The European Central Bank (ECB) cut all its main rates to record lows in a drive to fight off the risk of Japan-like deflation and bring down the euro's exchange rate. For the first time, it will charge banks 0.10 percent for parking funds at the central bank overnight.
It stopped short of large-scale asset purchases known as quantitative easing for now, but ECB President Mario Draghi said more action would come if necessary.
Draghi outlined a four-year 400 billion euro ($544.86 billion) scheme giving banks that have been holding back credit due to looming stress tests an incentive to increase lending to businesses in the euro zone.
"Now we are in a completely different world," Draghi told a news conference, citing "low inflation, a weak recovery and weak monetary and credit dynamics".
The package, adopted unanimously, was aimed at increasing lending to the "real economy", he said.
Other steps included extending the duration of unlimited cheap liquidity for euro zone banks, injecting about 170 billion euros by stopping tenders that withdrew funds spent on on past government bond purchases, and preparing for possible future purchases of asset-backed securities to support small business.
Projections published by the ECB showed inflation would be just 0.7 percent this year, 1.1 percent next year and 1.4 percent in 2016, a downward revision and far below the ECB's target of below-but-close-to 2 percent.
"If required, we will act swiftly with further monetary policy easing," he said, adding that the policy-setting Governing Council was unanimous in its commitment to use unconventional instruments if needed "to further address risks of too prolonged a period of low inflation".
Financial markets saluted the ECB measures, even though most of them had been widely anticipated for weeks. The euro fell to a four-month low of $1.3505, down about one cent, after his statement. European shares rose and yields on the government bonds of stressed euro zone countries fell.
FRANCE HAPPY, GERMANY SILENT
French President Francois Hollande, who has been calling for months for ECB action to weaken the euro's exchange rate, which Paris argues is holding back economic recovery, welcomed the central bank's decision.
German Chancellor Angela Merkel declined comment, noting that the ECB took its decisions independently of governments. Her finance minister, Wolfgang Schaeuble, said low interest rates were not a long-term solution.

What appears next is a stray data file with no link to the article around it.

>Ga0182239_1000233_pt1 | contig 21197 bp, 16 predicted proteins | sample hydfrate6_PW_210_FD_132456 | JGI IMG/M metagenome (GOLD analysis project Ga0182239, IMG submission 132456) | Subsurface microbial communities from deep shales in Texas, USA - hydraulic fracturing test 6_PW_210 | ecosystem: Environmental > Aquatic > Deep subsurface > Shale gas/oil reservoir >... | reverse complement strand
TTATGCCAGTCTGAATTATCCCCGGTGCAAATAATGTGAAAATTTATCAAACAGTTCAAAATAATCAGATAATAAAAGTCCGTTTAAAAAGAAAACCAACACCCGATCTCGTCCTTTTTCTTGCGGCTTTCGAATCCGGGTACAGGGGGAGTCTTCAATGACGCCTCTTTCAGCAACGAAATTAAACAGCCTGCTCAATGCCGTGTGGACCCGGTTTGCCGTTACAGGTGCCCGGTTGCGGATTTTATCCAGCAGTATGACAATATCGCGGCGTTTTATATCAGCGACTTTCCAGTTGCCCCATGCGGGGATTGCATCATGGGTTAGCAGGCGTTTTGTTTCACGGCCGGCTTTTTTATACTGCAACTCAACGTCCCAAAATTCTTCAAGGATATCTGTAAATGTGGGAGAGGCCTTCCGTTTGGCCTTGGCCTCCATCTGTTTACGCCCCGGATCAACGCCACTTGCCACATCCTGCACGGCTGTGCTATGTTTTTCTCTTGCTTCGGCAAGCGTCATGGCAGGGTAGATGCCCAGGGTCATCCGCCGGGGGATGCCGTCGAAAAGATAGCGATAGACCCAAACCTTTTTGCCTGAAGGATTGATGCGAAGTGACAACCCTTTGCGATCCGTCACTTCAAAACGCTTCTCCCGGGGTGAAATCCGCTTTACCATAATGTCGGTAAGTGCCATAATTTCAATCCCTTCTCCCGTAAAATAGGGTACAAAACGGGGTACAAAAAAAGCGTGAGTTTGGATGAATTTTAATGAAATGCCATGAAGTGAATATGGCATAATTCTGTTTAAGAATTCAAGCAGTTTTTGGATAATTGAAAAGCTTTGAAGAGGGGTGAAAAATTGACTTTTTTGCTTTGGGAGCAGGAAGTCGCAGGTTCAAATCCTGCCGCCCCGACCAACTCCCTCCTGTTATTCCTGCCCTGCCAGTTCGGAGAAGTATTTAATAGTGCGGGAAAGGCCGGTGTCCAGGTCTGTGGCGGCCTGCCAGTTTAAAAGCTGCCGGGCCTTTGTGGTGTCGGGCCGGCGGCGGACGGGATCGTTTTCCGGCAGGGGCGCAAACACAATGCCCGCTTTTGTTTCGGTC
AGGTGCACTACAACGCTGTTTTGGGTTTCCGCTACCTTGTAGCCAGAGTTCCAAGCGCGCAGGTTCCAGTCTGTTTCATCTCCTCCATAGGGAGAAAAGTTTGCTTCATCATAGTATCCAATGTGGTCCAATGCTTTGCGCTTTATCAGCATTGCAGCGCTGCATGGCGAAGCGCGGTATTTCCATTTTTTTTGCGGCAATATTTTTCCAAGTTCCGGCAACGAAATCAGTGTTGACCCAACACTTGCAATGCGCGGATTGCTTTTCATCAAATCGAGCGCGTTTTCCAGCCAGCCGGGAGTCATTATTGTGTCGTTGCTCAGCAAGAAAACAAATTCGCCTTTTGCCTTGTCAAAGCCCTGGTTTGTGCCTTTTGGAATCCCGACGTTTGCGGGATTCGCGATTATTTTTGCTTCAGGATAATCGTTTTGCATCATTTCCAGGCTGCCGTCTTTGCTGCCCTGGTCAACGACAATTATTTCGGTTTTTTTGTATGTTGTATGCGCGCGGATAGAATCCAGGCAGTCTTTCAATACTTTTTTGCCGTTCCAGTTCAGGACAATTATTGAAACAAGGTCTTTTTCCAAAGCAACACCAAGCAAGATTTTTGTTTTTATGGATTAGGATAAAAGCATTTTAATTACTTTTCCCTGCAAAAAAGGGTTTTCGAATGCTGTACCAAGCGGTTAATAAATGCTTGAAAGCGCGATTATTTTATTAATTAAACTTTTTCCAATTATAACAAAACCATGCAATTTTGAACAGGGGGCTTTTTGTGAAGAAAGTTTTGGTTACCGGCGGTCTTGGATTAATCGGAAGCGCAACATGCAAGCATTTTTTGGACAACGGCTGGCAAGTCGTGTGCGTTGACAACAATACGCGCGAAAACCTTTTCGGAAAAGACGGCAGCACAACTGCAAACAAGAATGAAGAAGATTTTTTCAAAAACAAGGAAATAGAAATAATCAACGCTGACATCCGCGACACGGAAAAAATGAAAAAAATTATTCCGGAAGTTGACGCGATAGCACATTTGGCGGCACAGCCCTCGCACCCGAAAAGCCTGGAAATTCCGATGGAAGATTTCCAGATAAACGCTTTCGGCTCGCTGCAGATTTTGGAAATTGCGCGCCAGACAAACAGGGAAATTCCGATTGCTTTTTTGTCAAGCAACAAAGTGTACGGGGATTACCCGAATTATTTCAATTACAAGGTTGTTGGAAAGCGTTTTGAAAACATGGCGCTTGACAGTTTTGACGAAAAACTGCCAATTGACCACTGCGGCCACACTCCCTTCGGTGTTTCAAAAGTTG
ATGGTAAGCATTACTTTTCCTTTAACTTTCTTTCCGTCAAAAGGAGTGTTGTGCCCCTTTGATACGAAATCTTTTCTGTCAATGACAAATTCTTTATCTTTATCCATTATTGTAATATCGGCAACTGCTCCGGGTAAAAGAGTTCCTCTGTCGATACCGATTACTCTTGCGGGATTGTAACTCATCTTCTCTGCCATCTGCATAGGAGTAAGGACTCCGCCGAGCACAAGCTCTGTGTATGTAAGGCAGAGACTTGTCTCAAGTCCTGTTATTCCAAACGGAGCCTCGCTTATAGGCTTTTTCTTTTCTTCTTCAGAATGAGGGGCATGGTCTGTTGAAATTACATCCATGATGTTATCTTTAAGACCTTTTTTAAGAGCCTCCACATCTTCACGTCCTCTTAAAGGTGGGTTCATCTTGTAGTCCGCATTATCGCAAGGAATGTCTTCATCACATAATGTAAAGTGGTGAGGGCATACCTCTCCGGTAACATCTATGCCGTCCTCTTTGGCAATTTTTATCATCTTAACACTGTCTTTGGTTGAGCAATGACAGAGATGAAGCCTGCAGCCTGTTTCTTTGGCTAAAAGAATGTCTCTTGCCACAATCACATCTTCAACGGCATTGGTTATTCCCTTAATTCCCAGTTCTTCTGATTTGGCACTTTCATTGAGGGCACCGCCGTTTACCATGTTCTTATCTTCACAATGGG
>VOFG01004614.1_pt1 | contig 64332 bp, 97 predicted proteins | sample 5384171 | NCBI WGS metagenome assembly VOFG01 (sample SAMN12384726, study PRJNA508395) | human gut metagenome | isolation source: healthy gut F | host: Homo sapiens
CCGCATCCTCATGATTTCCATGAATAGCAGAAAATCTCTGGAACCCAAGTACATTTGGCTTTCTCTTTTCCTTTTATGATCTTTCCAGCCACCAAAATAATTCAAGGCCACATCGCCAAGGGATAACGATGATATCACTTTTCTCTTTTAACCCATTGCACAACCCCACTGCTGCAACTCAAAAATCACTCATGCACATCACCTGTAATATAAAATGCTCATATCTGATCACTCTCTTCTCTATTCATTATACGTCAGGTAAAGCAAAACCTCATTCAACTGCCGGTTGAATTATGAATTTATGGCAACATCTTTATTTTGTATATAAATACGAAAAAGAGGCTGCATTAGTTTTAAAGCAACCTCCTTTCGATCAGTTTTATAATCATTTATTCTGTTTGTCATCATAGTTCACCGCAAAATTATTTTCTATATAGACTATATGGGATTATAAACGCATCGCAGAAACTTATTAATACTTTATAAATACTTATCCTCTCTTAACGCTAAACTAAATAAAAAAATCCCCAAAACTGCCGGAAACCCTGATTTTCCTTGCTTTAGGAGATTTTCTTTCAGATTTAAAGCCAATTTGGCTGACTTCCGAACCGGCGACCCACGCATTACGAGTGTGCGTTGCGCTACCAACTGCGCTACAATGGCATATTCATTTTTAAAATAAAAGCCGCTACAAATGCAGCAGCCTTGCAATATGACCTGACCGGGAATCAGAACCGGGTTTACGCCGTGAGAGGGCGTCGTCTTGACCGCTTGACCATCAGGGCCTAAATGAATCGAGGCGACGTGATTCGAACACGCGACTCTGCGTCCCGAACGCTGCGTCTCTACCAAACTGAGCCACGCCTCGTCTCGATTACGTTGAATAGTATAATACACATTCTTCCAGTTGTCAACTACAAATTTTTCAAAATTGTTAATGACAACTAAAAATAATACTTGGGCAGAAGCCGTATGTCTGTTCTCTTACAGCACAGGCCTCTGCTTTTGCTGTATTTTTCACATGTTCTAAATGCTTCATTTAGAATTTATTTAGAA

Low rates are unpopular in Germany, Europe's biggest economy, because they are seen as penalising savers.
Conservative German economist Hans-Werner Sinn of the Ifo institute said the ECB's moves smacked of desperation and would not work.
"This is a desperate attempt, with ever cheaper money and penalty rates on deposits, to shift capital flows to southern Europe in order to stimulate growth there," he said.
Draghi said interest rates would stay low for a prolonged period but after Thursday's cut, he omitted a previous regular line that they could go lower.
Asked how long it would take for the measures to work their way though into the economy, he said: "Most likely we will see immediate effects in the money markets and we will see delayed effects in the real economy attributable to this programme ... It will probably take three or four quarters."
The ECB lowered the deposit rate to -0.1 percent. It cut its main refinancing rate to 0.15 percent, and the marginal lending rate - or emergency borrowing rate - to 0.40 percent.
Economists polled by Reuters had expected a bigger cut in the refinancing rate to 0.10 percent from 0.25 percent.
Just hours before the ECB policy decision, a Bank of Japan policymaker sounded a warning, saying the euro zone should not take lightly the potential danger of slipping into a Japan-style deflationary period.
In an April 24 speech, Draghi set out three broad scenarios for ECB policy action and included the possibility of a broad-based asset-purchase programme in the event of a worsening of the medium-term inflation outlook.
QE ON THE SHELF
Euro zone inflation has been stuck in what Draghi has called "the danger zone" below 1 percent since October, mainly because of weaker commodity and food prices, but also because of wage and other adjustments in euro zone crisis countries.
The stronger euro exchange rate exacerbates these dynamics.
At the same time, record low interest rates are still not feeding through evenly to companies across the currency bloc. Companies in Portugal, for example, are paying on average 5.4 percent on loans compared with 2.2 percent in Finland or France.
This particularly affects smaller companies, which rely strongly on bank funding and make up the bulk of the economy. ($1 = 0.7341 Euros)